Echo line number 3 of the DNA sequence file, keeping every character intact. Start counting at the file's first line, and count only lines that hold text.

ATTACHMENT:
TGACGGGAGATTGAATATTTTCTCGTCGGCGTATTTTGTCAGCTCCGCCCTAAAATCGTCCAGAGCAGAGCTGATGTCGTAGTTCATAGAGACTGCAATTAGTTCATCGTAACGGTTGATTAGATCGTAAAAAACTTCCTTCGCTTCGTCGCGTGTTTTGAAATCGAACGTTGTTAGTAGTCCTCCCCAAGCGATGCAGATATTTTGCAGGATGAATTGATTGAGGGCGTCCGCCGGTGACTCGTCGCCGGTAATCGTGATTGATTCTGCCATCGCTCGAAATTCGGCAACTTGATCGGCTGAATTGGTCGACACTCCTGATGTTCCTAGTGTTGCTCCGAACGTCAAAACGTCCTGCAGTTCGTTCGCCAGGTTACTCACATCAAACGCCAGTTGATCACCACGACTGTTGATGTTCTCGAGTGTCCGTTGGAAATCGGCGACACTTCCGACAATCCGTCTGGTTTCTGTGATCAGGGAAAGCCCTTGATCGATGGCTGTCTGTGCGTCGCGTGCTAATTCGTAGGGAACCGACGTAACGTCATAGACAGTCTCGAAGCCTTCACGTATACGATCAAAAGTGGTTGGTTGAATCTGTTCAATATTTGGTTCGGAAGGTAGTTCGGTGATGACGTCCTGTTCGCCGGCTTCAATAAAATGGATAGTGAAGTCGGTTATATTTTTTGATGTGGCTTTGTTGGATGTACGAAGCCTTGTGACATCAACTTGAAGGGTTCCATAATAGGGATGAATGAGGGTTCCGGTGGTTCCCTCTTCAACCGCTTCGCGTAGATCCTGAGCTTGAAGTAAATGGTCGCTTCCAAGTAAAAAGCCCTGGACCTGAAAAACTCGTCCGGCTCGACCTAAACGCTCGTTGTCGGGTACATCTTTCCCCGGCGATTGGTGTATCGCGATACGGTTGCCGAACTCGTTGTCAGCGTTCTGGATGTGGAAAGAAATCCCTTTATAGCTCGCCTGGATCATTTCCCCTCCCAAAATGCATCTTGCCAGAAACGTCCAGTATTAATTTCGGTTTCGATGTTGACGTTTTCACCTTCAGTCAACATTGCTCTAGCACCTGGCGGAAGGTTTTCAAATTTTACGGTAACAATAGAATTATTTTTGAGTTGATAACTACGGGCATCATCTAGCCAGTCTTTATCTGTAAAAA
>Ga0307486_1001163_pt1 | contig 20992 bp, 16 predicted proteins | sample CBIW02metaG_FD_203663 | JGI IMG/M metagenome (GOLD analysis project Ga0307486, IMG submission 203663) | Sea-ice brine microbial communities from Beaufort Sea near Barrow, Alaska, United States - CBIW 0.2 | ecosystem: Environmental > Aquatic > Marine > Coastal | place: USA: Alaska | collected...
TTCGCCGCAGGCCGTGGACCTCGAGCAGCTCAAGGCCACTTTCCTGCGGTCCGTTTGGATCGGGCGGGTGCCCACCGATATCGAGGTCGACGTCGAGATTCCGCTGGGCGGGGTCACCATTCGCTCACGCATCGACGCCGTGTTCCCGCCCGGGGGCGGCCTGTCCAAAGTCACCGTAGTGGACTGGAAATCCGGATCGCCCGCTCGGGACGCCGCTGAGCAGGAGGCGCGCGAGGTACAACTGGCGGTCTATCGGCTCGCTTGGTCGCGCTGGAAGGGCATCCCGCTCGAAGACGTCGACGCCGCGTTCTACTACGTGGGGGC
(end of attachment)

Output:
TTCGCCGCAGGCCGTGGACCTCGAGCAGCTCAAGGCCACTTTCCTGCGGTCCGTTTGGATCGGGCGGGTGCCCACCGATATCGAGGTCGACGTCGAGATTCCGCTGGGCGGGGTCACCATTCGCTCACGCATCGACGCCGTGTTCCCGCCCGGGGGCGGCCTGTCCAAAGTCACCGTAGTGGACTGGAAATCCGGATCGCCCGCTCGGGACGCCGCTGAGCAGGAGGCGCGCGAGGTACAACTGGCGGTCTATCGGCTCGCTTGGTCGCGCTGGAAGGGCATCCCGCTCGAAGACGTCGACGCCGCGTTCTACTACGTGGGGGC